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In my elementary number theory textbook, there is a problem that is meant to help understand the proof of Dirichlet's rational approximation theorem. There are two parts to the problem: the first part asks:

Let $x$ be an irrational number, and let $n$ be a positive integer. For each integer $b$ between 1 and $n$, let $r_b = bx - \lfloor bx \rfloor$. The set $S = \{0, r_1, r_2, \ldots, r_n, 1\}$ contains $n + 2$ real numbers between 0 and 1. Prove that there are elements $s, t \in S$ such that $$0 < t - s \leq \frac{1}{n + 1}.$$

This I have proved and am convinced is true. However, the next part asks to prove that there exist integers $a, b$, such that $1 \leq b \leq n$ and $$|bx - a| \leq \frac{1}{n + 1}.$$ Hint: consider the previous part. Three cases are needed: $s = 0, t = r_b$, or $s= r_b, t = 1$, or $s = r_b, t = r_e$.

The first case is quite simple. We have that $r_b = bx - \lfloor bx \rfloor$, by definition. Rearranging, we obtain $bx = r_b + \lfloor bx \rfloor$. Let $a = \lfloor bx \rfloor$ which gives us $$|bx - \lfloor bx \rfloor| = |bx - a| = |r_b| \leq t - s \leq \frac{1}{n + 1}$$

since $s = 0, t = r_b \in S$. But the second and third case is where I get stuck. I try taking the same approach for the second case (where $s = r_b$ and $t = 1$), but it seems to not work. For instance, we have again that $r_b = bx - \lfloor bx \rfloor \implies bx = r_b - \lfloor bx \rfloor$. Let $a = \lfloor bx \rfloor$ which gives us

$$|bx - \lfloor bx \rfloor| = |bx - a| = |r_b| = |s| \leq t - s \leq \frac{1}{n + 1}$$

but this isn't always true? I am stuck here and any help would be appreciated.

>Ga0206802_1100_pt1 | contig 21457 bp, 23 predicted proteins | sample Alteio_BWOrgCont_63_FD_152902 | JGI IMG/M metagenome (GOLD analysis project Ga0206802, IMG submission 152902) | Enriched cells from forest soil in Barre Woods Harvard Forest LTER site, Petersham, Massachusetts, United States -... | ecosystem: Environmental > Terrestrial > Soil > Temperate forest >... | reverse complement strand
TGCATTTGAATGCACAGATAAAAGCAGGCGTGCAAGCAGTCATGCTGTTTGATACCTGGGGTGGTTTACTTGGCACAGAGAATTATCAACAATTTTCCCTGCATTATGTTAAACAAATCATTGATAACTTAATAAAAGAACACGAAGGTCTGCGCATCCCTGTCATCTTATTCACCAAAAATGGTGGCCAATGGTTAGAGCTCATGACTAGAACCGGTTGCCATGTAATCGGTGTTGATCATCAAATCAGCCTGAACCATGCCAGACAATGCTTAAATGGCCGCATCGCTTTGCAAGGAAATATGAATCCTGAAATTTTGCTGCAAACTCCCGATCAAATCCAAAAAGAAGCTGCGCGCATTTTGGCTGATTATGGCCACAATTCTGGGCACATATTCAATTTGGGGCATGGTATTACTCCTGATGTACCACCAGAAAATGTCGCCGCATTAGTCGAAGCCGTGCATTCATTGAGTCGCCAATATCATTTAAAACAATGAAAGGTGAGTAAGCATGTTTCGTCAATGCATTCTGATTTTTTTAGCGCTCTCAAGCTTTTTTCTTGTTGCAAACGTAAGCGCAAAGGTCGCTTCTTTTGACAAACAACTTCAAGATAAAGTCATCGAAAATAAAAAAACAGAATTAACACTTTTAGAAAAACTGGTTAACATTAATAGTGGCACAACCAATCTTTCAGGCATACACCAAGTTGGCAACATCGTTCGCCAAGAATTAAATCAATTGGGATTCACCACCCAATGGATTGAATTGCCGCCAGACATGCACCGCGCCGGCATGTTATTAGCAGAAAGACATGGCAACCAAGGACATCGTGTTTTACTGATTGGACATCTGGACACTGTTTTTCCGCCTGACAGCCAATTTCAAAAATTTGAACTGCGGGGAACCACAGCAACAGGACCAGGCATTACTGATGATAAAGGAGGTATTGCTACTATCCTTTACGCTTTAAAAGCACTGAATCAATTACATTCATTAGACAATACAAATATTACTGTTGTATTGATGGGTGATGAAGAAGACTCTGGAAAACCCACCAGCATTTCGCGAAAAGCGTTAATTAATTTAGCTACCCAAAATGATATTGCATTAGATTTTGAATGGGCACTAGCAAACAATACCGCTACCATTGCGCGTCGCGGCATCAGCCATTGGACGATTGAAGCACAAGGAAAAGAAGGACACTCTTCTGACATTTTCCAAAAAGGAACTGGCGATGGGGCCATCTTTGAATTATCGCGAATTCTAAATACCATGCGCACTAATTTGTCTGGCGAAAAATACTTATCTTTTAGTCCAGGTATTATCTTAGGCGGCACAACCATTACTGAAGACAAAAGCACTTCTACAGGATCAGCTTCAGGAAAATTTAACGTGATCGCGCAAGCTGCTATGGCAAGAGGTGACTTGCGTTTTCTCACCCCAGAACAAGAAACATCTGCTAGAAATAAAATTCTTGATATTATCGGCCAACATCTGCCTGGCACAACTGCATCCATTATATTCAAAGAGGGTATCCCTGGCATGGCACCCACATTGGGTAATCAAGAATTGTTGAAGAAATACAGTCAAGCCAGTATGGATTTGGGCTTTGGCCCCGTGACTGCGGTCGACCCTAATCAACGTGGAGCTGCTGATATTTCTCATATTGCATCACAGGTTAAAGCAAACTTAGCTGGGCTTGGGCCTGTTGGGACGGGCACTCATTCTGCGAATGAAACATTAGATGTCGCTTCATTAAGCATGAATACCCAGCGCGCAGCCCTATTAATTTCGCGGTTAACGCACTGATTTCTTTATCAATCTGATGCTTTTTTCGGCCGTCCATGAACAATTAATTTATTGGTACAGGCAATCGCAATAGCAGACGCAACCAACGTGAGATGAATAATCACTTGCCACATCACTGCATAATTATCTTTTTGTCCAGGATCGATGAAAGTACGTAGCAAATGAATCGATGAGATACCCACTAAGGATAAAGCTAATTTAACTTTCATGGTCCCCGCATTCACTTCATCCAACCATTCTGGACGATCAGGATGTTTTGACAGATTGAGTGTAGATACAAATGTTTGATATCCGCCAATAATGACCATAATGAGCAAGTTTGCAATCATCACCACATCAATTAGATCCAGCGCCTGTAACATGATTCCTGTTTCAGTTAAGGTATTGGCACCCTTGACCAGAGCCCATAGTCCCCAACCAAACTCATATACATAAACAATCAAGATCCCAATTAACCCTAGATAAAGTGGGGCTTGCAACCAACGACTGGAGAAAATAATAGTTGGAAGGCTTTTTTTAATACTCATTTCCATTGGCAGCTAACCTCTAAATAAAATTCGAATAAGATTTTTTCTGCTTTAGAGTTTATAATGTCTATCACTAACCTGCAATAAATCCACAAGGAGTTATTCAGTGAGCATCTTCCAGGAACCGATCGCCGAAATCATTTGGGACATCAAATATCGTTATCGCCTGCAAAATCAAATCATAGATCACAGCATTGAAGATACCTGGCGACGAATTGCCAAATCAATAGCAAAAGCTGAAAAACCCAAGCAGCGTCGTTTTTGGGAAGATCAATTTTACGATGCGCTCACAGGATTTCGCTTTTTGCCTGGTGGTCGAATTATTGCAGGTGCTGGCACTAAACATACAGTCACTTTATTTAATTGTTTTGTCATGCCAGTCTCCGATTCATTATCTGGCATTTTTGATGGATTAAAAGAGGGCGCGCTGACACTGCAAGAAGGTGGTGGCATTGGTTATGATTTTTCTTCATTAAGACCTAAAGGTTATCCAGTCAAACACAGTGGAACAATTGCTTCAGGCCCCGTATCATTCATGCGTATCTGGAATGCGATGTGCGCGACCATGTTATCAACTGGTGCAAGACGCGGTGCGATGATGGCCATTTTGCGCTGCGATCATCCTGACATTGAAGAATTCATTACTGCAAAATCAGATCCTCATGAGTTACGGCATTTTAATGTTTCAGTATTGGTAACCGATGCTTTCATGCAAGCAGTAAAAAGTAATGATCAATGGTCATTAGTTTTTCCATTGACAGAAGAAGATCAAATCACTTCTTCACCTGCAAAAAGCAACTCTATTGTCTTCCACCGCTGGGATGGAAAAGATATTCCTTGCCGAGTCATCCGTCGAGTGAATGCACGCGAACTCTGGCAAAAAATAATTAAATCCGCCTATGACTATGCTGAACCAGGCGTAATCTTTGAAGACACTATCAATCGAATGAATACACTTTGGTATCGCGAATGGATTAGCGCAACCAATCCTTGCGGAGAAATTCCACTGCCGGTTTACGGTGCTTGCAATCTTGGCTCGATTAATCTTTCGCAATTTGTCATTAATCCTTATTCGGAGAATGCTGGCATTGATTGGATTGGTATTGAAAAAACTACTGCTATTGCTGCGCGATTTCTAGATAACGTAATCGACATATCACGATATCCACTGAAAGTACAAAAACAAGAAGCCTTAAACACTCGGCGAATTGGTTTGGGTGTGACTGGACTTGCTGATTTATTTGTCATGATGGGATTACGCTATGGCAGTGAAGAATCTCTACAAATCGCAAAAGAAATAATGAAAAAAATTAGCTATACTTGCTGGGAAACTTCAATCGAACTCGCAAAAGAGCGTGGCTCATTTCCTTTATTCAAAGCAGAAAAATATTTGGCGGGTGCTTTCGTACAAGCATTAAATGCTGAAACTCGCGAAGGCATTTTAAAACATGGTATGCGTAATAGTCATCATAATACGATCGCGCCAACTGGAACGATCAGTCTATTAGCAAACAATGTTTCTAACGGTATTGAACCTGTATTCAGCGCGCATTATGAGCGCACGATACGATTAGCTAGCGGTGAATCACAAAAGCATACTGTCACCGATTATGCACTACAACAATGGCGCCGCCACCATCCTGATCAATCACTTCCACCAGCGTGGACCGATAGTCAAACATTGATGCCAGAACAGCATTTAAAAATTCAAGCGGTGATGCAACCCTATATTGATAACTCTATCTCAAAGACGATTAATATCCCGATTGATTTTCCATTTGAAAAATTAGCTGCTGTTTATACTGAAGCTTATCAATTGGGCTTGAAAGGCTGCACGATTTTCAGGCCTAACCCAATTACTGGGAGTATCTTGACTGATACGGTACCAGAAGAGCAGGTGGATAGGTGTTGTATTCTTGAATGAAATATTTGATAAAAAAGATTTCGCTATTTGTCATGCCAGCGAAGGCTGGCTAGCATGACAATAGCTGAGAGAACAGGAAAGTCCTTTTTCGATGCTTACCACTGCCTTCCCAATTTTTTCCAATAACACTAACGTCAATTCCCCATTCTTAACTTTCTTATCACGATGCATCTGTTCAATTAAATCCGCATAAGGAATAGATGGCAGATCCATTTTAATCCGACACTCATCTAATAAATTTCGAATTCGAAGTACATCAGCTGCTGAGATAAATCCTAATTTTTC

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For the second case, you're not appropriately using the absolute value in the expression

$$\lvert bx - a \rvert \le \frac{1}{n+1}$$

You're correct to use $r_b = bx - \lfloor bx \rfloor$, with this then becoming $bx = r_b + \lfloor bx \rfloor$. However, rather than $a = \lfloor bx \rfloor$, use $a = \lfloor bx \rfloor + 1$ instead to get

$$\begin{equation}\begin{aligned} \lvert bx - a \rvert & = \lvert r_b + \lfloor bx \rfloor - (\lfloor bx \rfloor + 1) \rvert \\ & = \lvert r_b - 1 \rvert \\ & = \lvert 1 - r_b \rvert \\ & = t - s \\ & \le \frac{1}{n+1} \end{aligned}\end{equation}$$

Proceed similarly with the third case of $s = r_d, t = r_e$ (I used $d$ as the first index instead of $b$ to help avoid confusion). First, if $e \gt d$, then set $b = e - d$ and $a = \lfloor ex \rfloor - \lfloor dx \rfloor$ to get

$$\begin{equation}\begin{aligned} \lvert bx - a \rvert & = \lvert (e - d)x - (\lfloor ex \rfloor - \lfloor dx \rfloor) \rvert \\ & = \lvert (ex - \lfloor ex \rfloor) - (dx - \lfloor dx \rfloor) \rvert \\ & = \lvert r_e - r_d \rvert \\ & = t - s \\ & \le \frac{1}{n+1} \end{aligned}\end{equation}$$

For the case where $e \lt d$, switch the other values around (i.e., $b = d - e$ and $a = \lfloor dx \rfloor - \lfloor ex \rfloor$), with using the absolute value meaning the same result as above will occur.

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    $\begingroup$ Great answer, providing two ways to solve the problem. +1 $\endgroup$ Feb 21, 2023 at 0:23

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